[Podcast] The Uninvited (1944) – Episode 18 – Decades of Horror: The Classic Era

“They call them the haunted shores, these stretches of Devonshire and Cornwall and Ireland which rear up against the westward ocean. Mists gather here… and sea fog… and eerie stories…’’ Oooo, that’s some pretty scary stuff! (Channeling a little Second City TV) Join the Decades of Horror: The Classic Era crew – Erin Miskell, Chad Hunt, Joseph Perry, and Jeff Mohr – as we journey to the haunted shores and brave the classic ghost story, The Uninvited (1944).

Decades of Horror: The Classic Era
Episode 18 – The Uninvited (1944)

The Uninvited is based on Uneasy Freehold, a novel by Dorothy Macardle, and adapted for the screen by Frank Partos and Dodie Smith. It is considered to be the first real ghost story that isn’t predominantly a comedy and includes genuine supernatural elements.

The story follows Pamela Fitzgerald (Ruth Hussey) and her brother Roderick (Ray Milland) as they fall in love with and purchase a house on the haunted shore. It doesn’t take long for strange sounds and manifestations to spook the siblings. They try getting answers from the house’s previous owner Commander Beech (Donald Crisp) and his granddaughter Stella Meredith (Gail Russell) but to no avail.They are then introduced to the enigmatic Miss Holloway (Cornelia Otis Skinner) who only creates more questions without providing any answers. They soon band with the local doctor (Alan Napier) and the three strive to solve the mystery of the house’s haunting. The main cast receives marvelous support from Barbara Everest as Lizzie Flynn, the domestic help; and Dorothy Stickney as Miss Bird, an eccentric resident of an insane asylum.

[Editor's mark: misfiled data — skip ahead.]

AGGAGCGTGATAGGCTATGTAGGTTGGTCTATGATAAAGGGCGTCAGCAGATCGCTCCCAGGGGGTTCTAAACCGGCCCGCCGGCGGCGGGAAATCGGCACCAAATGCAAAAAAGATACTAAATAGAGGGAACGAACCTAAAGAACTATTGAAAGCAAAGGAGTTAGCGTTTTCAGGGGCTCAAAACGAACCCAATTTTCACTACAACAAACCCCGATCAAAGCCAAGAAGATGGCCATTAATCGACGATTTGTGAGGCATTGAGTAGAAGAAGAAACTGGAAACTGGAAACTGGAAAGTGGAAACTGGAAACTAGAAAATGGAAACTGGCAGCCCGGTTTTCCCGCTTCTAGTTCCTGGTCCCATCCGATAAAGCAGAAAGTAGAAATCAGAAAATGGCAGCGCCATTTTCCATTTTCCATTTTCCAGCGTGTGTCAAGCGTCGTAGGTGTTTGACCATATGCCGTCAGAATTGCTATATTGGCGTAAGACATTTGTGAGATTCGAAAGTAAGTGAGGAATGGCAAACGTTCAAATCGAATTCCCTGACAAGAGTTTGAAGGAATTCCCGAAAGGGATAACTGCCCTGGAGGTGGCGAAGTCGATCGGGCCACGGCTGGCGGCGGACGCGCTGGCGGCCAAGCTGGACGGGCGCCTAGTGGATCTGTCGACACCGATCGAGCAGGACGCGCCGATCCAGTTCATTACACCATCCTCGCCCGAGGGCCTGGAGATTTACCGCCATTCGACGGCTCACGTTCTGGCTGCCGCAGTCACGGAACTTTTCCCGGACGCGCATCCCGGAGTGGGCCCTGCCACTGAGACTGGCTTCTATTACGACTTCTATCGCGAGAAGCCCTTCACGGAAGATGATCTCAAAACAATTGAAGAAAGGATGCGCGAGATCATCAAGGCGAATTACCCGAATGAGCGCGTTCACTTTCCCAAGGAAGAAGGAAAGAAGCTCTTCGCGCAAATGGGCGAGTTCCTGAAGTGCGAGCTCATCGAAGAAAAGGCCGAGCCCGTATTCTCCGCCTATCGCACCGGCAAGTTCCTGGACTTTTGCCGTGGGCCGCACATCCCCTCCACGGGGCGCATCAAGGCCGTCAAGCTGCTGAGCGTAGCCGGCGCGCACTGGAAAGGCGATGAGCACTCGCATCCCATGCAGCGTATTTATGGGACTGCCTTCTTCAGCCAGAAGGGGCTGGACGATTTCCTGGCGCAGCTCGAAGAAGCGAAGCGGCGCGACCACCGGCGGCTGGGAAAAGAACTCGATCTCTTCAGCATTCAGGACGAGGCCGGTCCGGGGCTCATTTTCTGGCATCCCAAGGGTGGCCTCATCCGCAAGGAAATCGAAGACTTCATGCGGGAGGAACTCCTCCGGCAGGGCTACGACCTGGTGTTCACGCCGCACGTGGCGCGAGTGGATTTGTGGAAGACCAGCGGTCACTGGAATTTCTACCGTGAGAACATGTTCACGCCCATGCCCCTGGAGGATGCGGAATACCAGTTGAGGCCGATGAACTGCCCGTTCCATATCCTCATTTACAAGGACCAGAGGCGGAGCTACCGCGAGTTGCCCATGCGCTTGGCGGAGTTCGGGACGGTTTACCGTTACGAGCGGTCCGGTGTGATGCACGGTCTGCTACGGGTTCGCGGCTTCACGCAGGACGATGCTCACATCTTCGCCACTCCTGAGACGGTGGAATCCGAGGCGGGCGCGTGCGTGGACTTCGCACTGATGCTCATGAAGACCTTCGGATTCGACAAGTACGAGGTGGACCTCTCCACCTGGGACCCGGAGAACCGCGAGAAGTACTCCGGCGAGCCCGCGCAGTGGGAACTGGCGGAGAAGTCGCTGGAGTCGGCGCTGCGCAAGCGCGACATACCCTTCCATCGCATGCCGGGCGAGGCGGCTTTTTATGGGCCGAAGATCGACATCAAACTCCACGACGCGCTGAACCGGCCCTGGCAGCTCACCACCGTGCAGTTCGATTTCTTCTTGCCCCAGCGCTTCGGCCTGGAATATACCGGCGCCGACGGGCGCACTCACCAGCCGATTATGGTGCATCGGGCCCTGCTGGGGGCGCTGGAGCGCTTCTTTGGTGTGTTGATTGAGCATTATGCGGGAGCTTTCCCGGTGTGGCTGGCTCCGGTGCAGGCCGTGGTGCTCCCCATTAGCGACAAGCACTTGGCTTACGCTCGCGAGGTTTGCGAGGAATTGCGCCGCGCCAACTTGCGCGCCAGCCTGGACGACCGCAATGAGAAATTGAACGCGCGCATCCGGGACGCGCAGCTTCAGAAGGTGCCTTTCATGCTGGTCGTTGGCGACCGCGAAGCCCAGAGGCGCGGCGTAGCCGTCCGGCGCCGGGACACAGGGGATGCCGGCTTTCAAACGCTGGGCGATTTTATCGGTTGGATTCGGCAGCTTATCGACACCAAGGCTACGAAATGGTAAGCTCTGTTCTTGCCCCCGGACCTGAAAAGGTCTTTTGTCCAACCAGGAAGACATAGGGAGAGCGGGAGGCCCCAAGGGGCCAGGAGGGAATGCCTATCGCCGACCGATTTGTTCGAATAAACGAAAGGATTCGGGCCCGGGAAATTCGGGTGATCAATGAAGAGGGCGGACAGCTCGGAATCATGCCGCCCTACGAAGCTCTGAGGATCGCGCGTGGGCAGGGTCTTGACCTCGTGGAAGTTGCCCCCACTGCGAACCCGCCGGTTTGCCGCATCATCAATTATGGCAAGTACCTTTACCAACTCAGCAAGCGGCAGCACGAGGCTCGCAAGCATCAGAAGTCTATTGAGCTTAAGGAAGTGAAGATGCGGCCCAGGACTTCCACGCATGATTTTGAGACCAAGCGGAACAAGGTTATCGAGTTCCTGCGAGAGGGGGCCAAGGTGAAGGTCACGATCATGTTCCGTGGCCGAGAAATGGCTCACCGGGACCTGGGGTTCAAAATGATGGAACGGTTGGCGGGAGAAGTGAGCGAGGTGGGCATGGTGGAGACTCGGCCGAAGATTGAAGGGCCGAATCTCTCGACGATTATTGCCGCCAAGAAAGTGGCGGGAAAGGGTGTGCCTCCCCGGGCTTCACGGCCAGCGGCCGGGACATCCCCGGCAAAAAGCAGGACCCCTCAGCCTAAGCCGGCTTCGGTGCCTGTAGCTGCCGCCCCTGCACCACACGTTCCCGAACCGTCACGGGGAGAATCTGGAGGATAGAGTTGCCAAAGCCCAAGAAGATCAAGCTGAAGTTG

The film benefits from not only a stellar cast and source material but an equally stellar crew. Director Lewis Allen’s first feature, The Uninvited sports crew that includes Oscar and other award winners such as Charles Lang (cinematographer), Victor Young (music), Hans Dreier and Ernst Fegté (art directors), Edith Head (costume designer), and Farciot Edouart and Gordon Jennings (visual effects).

If you’re paying attention, you’ll find out which of this episode’s Grue Crew made each of these statements:

  • “(She) was the kind of dame that didn’t like film noir.”
  • “It’s like the old Ed Sullivan Show with the plate spinner …”
  • “She’s got the big neon sign.”
  • “Viva la Lucha Libre!”

We plan to release a new episode every other week. The next episode in our very flexible schedule is Santo and Blue Demon Against the Monsters (1969-70), hosted by Joseph Perry.

Please let us know what you think of Decades of Horror: The Classic Era and what films you’d like to hear us cover! We want to hear from you! After all, without you, we’re just four nutjobs talking about the films we love. Send us an email  (chadhunt@gruesomemagazine.com, erinmiskell@gruesomemagazine.com, jeffmohr@gruesomemagazine.com, or josephperry@gruesomemagazine.com) or leave us a message, a review, or a comment at GruesomeMagazine.com, iTunes, Stitcher, the Horror News Radio App, or the Horror News Radio Facebook group.

To each of you from each of us, “Thank you for listening!

Jeff Mohr
Jeff lives smack dab in the middle of the cornfields of Iowa and is a long time horror fan. His first remembered encounters with the genre were The Wizard of Oz, Tarzan gorilla chases, and watching the first broadcast of The Twilight Zone episode, “An Occurrence at Owl Creek Bridge.” While he now qualifies as an old fart, he strives to be an “Old Boy.” Paraphrasing Robert Bloch, he has the heart of a small boy. He keeps it in a jar on his desk. Jeff has written for Horrornews.net and SQ Horror Magazine and co-hosted the SQ Bloodlines podcast. He currently writes for Gruesome Magazine and is co-host of the Decades of Horror The Classic Era and 1970s podcasts.
  • Oh, it’s definitely time for a rewatch of this one.